Letter to Progressive Conservative Party Policy Advisory Committee

later copied to The Leader, Jean Charest

Dated 18th December, 1996.

Quebec’s sovereigntist forces are regrouping: Lucien Bouchard must deal with issues of governance, preparing Quebec for the next referendum, while the BQ, through its leadership process, will confirm or redefine its raison d’etre.

If we care to listen (and I think we must begin listening very carefully) the good news in all this is that for the first time, sovereigntists must articulate some clear concepts about how they see sovereignty working, particularly vis a vis Canada. This in turn will give us some specifics to address and a fresh perspective on some of the problems that have plagued Canada since the time of Confederation.

One of those problems was succinctly articulated at our Eastern Ontario conference last year in Kingston. In the view of Professor Banting, Head of the School of Policy Studies at Queen’s University, Canada’s major constitutional problem has been reconciling the three equalities: equality of citizenship, equality of peoples, and equality of provinces. I didn’t take notes, but I seem to remember him saying that Canada has, by and large, muddled through without ever addressing the issue head on...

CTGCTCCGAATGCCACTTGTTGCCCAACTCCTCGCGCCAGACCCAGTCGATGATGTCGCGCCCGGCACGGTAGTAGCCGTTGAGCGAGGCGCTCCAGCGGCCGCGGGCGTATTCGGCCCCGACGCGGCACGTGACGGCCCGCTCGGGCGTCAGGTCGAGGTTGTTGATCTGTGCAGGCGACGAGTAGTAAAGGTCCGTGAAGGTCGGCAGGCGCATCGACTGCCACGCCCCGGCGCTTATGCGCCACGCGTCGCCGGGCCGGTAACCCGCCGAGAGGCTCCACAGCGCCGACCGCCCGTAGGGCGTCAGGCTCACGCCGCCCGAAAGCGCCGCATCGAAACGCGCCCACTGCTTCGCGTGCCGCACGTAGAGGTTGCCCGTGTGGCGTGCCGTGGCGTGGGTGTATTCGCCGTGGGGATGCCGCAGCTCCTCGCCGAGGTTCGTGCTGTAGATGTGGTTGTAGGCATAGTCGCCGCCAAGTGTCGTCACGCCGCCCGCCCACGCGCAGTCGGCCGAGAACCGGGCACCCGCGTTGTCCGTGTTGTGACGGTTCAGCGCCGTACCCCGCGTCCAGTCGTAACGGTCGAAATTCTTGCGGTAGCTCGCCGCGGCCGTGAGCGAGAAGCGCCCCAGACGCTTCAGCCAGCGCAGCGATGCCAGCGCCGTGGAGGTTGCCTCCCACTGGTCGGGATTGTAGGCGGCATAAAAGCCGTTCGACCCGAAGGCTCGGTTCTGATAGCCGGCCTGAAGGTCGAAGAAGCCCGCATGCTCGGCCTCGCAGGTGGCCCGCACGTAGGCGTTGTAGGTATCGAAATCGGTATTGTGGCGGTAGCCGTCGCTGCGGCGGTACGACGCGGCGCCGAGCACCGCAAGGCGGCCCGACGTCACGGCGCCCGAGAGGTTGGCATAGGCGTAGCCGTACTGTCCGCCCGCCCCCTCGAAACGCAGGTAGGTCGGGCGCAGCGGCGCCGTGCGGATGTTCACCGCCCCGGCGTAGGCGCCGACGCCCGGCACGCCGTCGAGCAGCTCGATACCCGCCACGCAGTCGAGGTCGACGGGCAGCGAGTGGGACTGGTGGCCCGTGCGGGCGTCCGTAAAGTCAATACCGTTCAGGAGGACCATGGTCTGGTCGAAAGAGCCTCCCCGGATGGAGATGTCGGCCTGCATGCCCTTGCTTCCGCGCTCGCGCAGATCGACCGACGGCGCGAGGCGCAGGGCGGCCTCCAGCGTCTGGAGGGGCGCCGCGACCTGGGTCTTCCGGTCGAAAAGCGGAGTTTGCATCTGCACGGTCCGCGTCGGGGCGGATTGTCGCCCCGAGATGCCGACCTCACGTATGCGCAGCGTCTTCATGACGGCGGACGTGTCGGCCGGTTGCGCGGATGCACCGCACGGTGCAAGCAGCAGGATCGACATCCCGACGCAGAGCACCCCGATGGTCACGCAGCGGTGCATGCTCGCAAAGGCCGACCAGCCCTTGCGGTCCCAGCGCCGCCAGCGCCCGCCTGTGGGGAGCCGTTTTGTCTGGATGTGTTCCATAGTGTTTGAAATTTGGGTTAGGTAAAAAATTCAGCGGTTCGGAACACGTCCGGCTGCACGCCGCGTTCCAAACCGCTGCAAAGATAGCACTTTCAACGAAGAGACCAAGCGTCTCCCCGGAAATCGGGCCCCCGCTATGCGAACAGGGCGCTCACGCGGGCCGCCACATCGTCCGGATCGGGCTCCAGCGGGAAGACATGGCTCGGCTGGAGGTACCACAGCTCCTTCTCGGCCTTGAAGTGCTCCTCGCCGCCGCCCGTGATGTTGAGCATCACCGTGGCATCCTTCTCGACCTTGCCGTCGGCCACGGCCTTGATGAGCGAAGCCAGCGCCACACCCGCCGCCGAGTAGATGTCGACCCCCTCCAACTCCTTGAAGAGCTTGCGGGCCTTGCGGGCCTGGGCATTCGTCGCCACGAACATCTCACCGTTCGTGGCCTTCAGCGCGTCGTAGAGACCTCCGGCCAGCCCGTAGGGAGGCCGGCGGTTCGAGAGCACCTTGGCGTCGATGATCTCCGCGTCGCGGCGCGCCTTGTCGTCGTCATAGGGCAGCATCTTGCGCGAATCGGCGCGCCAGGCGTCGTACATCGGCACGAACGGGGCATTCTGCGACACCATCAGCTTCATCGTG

We in the PC party extended the tradition of muddling contradiction last August in Winnipeg when we voted for distinct society recognition for Quebec and a triple E Senate. The contradiction becomes apparent when you consider that if all the provinces are equal, how can one be distinct? Similarly, if all citizens are equal, then doesn’t equality of provinces create some citizens who are more equal than others? Not to mention what equality of peoples does to equalities of citizenship!